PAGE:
Á

From Wikipedia, the free encyclopedia
Jump to: navigation, search

Á, á (a-acute) is a letter of the Czech, Faroese, Hungarian, Icelandic, Irish, Sámi and Slovak languages. This letter also appears in Dutch, Galician, Lakota, Navajo, Occitan, Portuguese, Spanish, Vietnamese, and Welsh as a variant of the letter “a”. It also appears in Arin, and Blackfoot. It is sometimes confused with à; e.g. "5 apples á $1", which is more commonly written as "5 apples à $1" ("5 apples at 1 dollar each").

Usage in various languages[edit]

Chinese[edit]

In Chinese pinyin á is the yángpíng tone (阳平, high-rising tone) of "a".

Irish[edit]

In Irish, á is called "a fada" (long a), pronounced [/ɑː/] and appears in words such as slán (goodbye). It is the only diacritic used in Modern Irish, since the decline of the dot above many letters in the Irish language. Fada is only used on vowel letters i.e. á, é, í, ó, ú. It symbolises a lengthening of the vowel, for example, "a" for "bad" and "á" for the second a in Taiwan.

Czech, Hungarian, and Slovak[edit]

Á is the 2nd letter of the Czech, Hungarian and Slovak languages and represents /aː/.

Faroese[edit]

Á is the 2nd letter of the Faroese alphabet and represents /ɔ/ or /ɔaː/.

Icelandic[edit]

Á is the 2nd letter of the Icelandic alphabet and represents /au̯/ (as in "ow").

Portuguese[edit]

In Portuguese, á is used to mark a stressed /a/ in words whose stressed syllable is in an unpredictable location within the word, as in "lá" (there) and "rápido" (rapid, fast). Where the location of the stressed syllable is predictable, the acute accent is not used. Á /a/ contrasts with â, pronounced /ɐ/.

Scottish Gaelic[edit]

Á was once used in Scottish, but has now been largely superseded by "à". It can still be seen in certain writings, but it is no longer used in standard orthography.

Spanish[edit]

In Spanish, á is an accented letter, pronounced just the way "a" is. Both á and a sound like /a/. The accent indicates the stressed syllable in words with irregular stress patterns. It can also be used to "break up" a diphthong or to avoid what would otherwise be homonyms, although this does not happen with á, because a is a strong vowel and usually does not become a semivowel in a diphthong. See Diacritic and Acute accent for more details.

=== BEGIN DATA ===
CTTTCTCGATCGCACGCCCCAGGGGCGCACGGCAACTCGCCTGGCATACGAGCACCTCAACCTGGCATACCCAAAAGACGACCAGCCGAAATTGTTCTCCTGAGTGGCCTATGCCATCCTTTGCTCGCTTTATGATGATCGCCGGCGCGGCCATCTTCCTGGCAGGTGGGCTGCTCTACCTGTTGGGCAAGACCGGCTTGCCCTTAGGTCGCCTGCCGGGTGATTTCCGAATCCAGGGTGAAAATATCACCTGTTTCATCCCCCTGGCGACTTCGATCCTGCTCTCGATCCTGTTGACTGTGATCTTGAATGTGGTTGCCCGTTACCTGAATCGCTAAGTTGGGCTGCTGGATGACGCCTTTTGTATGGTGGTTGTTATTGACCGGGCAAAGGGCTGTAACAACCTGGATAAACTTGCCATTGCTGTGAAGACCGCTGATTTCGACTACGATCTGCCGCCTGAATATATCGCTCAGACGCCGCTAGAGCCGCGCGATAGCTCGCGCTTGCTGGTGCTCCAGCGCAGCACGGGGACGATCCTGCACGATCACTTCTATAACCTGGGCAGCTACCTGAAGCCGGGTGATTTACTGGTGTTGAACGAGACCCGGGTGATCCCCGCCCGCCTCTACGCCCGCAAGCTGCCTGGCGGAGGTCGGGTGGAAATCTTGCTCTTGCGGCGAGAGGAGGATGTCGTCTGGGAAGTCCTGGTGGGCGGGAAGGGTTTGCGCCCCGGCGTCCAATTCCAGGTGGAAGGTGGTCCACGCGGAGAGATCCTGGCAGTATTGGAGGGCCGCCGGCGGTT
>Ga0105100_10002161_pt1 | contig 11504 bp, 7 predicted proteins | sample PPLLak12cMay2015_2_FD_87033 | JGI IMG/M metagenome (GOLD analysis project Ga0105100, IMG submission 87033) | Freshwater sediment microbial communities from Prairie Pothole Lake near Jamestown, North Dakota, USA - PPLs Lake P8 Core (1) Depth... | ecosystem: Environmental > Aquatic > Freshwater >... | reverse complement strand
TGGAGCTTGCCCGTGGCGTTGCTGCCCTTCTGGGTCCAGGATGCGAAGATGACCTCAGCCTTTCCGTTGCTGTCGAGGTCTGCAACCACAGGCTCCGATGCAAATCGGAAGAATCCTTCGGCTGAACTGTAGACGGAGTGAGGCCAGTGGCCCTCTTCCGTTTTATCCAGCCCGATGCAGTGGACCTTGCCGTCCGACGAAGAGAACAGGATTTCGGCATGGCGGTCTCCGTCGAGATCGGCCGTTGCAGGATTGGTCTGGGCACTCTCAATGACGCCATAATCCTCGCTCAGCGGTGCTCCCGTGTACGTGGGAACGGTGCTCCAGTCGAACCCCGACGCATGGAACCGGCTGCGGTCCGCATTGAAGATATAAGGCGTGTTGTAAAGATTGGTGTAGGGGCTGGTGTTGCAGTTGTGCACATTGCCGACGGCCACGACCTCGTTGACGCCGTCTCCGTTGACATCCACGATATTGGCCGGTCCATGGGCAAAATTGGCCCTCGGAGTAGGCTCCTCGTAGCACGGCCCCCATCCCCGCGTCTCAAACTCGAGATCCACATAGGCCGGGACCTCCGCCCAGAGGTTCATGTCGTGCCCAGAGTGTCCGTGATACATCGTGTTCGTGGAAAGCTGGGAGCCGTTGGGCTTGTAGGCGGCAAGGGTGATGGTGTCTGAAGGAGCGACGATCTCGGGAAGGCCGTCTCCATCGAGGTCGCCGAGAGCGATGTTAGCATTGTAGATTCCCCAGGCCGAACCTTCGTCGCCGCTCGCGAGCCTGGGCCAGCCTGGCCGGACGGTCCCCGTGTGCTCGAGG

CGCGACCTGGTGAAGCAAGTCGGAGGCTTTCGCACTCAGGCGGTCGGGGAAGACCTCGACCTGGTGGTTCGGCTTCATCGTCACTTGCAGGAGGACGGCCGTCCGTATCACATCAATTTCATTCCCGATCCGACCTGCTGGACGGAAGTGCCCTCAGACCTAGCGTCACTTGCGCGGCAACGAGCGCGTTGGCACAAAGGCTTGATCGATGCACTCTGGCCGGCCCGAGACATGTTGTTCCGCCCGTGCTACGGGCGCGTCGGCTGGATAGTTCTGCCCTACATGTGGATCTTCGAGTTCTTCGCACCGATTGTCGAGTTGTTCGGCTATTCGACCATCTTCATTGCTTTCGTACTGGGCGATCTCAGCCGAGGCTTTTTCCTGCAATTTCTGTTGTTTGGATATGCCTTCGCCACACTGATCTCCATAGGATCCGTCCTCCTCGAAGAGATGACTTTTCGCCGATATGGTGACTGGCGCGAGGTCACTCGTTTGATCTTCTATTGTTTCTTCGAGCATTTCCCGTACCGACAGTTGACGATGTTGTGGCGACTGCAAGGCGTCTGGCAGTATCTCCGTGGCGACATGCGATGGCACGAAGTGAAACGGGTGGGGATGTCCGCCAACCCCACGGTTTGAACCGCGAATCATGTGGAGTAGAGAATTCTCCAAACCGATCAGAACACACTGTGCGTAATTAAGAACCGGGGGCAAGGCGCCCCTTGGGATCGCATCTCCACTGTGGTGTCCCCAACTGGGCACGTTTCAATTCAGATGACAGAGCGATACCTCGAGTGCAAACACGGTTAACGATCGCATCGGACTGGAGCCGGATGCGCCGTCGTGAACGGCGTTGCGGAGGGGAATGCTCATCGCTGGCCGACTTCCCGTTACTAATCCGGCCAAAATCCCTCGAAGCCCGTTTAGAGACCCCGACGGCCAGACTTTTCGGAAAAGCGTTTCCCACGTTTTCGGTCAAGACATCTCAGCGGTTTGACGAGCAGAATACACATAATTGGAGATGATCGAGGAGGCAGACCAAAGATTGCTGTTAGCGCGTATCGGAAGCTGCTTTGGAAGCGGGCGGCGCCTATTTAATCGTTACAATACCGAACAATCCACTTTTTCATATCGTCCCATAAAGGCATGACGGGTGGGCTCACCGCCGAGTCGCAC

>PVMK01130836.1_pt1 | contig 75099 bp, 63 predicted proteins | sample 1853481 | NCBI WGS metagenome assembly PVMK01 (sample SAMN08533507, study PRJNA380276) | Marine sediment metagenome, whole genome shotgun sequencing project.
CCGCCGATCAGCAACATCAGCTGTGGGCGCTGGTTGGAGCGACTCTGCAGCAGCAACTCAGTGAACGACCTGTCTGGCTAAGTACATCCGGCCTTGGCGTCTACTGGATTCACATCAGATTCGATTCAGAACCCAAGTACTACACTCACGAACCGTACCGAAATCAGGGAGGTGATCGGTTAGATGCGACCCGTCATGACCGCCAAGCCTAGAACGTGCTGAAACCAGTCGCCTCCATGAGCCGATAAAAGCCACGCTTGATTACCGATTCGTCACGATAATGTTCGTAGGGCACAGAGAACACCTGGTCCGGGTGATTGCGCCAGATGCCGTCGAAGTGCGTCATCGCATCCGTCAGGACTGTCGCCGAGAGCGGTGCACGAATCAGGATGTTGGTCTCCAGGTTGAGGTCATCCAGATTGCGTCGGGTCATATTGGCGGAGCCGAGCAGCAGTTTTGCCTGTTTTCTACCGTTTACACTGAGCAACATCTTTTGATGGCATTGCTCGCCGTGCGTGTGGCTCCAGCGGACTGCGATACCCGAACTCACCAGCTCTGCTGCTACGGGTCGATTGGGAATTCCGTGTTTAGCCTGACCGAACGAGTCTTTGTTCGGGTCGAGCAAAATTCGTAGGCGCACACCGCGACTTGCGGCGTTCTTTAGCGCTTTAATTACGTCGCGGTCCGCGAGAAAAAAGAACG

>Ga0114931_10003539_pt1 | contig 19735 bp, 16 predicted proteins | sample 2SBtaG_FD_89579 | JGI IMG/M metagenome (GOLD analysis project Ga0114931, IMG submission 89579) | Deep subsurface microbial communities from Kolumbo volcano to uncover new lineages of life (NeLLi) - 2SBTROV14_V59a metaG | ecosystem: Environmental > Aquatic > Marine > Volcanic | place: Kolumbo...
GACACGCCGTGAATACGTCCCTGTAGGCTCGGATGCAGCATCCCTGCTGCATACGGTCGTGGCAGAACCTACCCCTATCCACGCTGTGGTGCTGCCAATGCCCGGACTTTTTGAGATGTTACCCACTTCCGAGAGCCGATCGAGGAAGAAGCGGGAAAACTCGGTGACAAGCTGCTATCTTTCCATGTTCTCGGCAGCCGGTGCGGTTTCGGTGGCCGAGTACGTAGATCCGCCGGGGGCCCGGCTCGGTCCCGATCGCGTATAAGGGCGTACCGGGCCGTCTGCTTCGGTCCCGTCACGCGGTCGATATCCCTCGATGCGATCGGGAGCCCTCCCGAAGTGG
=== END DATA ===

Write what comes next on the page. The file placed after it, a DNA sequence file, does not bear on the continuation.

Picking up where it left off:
Vietnamese[edit]

In the Vietnamese alphabet, á is the sắc tone (high-rising tone) of "a."

Welsh[edit]

In Welsh, word stress usually falls on the penultimate syllable, but one way of indicating stress on a final (short) vowel is through the use of the acute accent. The acute accent on a is often found in verbal nouns and borrowed words, for example, casáu [kaˈsaɨ, kaˈsai] "to hate", caniatáu [kanjaˈtaɨ, kanjaˈtai] "to allow", carafán [karaˈvan] "caravan".

Character mappings[edit]

Character Á á
Unicode name LATIN CAPITAL LETTER A WITH ACUTE LATIN SMALL LETTER A WITH ACUTE
Encodings decimal hex decimal hex
Unicode 193 U+00C1 225 U+00E1
UTF-8 195 129 C3 81 195 161 C3 A1
Numeric character reference Á Á á á
Named character reference Á á
EBCDIC family 101 65 69 45
ISO 8859-1/2/3/4/9/10/14/15/16 193 C1 225 E1

See also[edit]

External links[edit]


Aa Bb Cc Dd Ee Ff Gg Hh Ii Jj Kk Ll Mm Nn Oo Pp Qq Rr Ss Tt Uu Vv Ww Xx Yy Zz
Letter A with diacritics
Áá Àà Ăă Ắắ Ằằ Ẵẵ Ẳẳ Ââ Ấấ Ầầ Ẫẫ Ẩẩ Ǎǎ Åå Ǻǻ Ää Ǟǟ Ãã Ȧȧ Ǡǡ Ąą Āā Ảả Ȁȁ Ȃȃ Ạạ
Ặặ Ậậ Ḁḁ Ⱥⱥ Ɐɐ Ɑɑ
Letters using acute accent ( ◌́ )
Áá Ǽǽ Ćć Éé Ǵǵ Í í Ḱḱ Ĺĺ Ḿḿ Ńń Óó Ǿǿ Ṕṕ Ŕŕ Śś Úú Ẃẃ Ýý Źź
Related